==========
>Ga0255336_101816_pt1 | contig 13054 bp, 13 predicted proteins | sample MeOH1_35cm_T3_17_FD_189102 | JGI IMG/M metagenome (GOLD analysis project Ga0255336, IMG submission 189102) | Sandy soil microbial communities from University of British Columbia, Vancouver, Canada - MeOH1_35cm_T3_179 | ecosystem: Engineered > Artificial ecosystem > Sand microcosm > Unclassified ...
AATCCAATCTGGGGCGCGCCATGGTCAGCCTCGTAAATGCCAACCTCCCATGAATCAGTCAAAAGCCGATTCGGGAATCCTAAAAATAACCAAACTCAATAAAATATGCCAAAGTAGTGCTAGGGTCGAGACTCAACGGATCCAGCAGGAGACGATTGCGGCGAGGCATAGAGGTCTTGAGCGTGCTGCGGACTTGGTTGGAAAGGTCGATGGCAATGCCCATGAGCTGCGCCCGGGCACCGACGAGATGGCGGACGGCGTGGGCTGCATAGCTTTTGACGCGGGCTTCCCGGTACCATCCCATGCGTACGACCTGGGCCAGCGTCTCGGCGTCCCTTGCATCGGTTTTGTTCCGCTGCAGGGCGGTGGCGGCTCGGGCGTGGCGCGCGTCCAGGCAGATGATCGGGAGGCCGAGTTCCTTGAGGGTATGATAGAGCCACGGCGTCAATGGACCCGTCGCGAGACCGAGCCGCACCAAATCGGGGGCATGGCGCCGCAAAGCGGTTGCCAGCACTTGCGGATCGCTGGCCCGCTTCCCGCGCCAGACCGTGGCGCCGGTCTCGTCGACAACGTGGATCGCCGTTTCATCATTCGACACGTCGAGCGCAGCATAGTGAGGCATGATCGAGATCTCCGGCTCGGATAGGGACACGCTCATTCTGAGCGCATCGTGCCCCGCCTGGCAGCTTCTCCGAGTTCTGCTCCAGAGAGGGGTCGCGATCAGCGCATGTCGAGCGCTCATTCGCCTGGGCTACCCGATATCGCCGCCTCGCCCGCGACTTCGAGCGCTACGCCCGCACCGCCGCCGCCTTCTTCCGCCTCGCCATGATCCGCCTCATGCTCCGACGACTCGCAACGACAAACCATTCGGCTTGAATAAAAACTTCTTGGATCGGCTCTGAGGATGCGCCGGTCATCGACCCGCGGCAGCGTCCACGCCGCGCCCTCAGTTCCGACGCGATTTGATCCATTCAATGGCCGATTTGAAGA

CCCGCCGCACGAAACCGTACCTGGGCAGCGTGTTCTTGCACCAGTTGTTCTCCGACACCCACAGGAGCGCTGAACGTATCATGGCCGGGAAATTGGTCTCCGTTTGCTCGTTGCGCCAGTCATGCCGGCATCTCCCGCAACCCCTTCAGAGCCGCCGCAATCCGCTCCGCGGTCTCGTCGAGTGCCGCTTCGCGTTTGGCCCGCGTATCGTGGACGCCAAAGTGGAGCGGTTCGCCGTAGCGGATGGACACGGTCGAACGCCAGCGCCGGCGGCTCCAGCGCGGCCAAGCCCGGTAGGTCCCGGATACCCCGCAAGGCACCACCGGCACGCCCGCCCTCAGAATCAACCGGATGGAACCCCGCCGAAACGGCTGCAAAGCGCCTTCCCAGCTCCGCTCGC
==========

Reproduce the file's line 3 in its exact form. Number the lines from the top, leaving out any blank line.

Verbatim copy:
CCCGCCGCACGAAACCGTACCTGGGCAGCGTGTTCTTGCACCAGTTGTTCTCCGACACCCACAGGAGCGCTGAACGTATCATGGCCGGGAAATTGGTCTCCGTTTGCTCGTTGCGCCAGTCATGCCGGCATCTCCCGCAACCCCTTCAGAGCCGCCGCAATCCGCTCCGCGGTCTCGTCGAGTGCCGCTTCGCGTTTGGCCCGCGTATCGTGGACGCCAAAGTGGAGCGGTTCGCCGTAGCGGATGGACACGGTCGAACGCCAGCGCCGGCGGCTCCAGCGCGGCCAAGCCCGGTAGGTCCCGGATACCCCGCAAGGCACCACCGGCACGCCCGCCCTCAGAATCAACCGGATGGAACCCCGCCGAAACGGCTGCAAAGCGCCTTCCCAGCTCCGCTCGC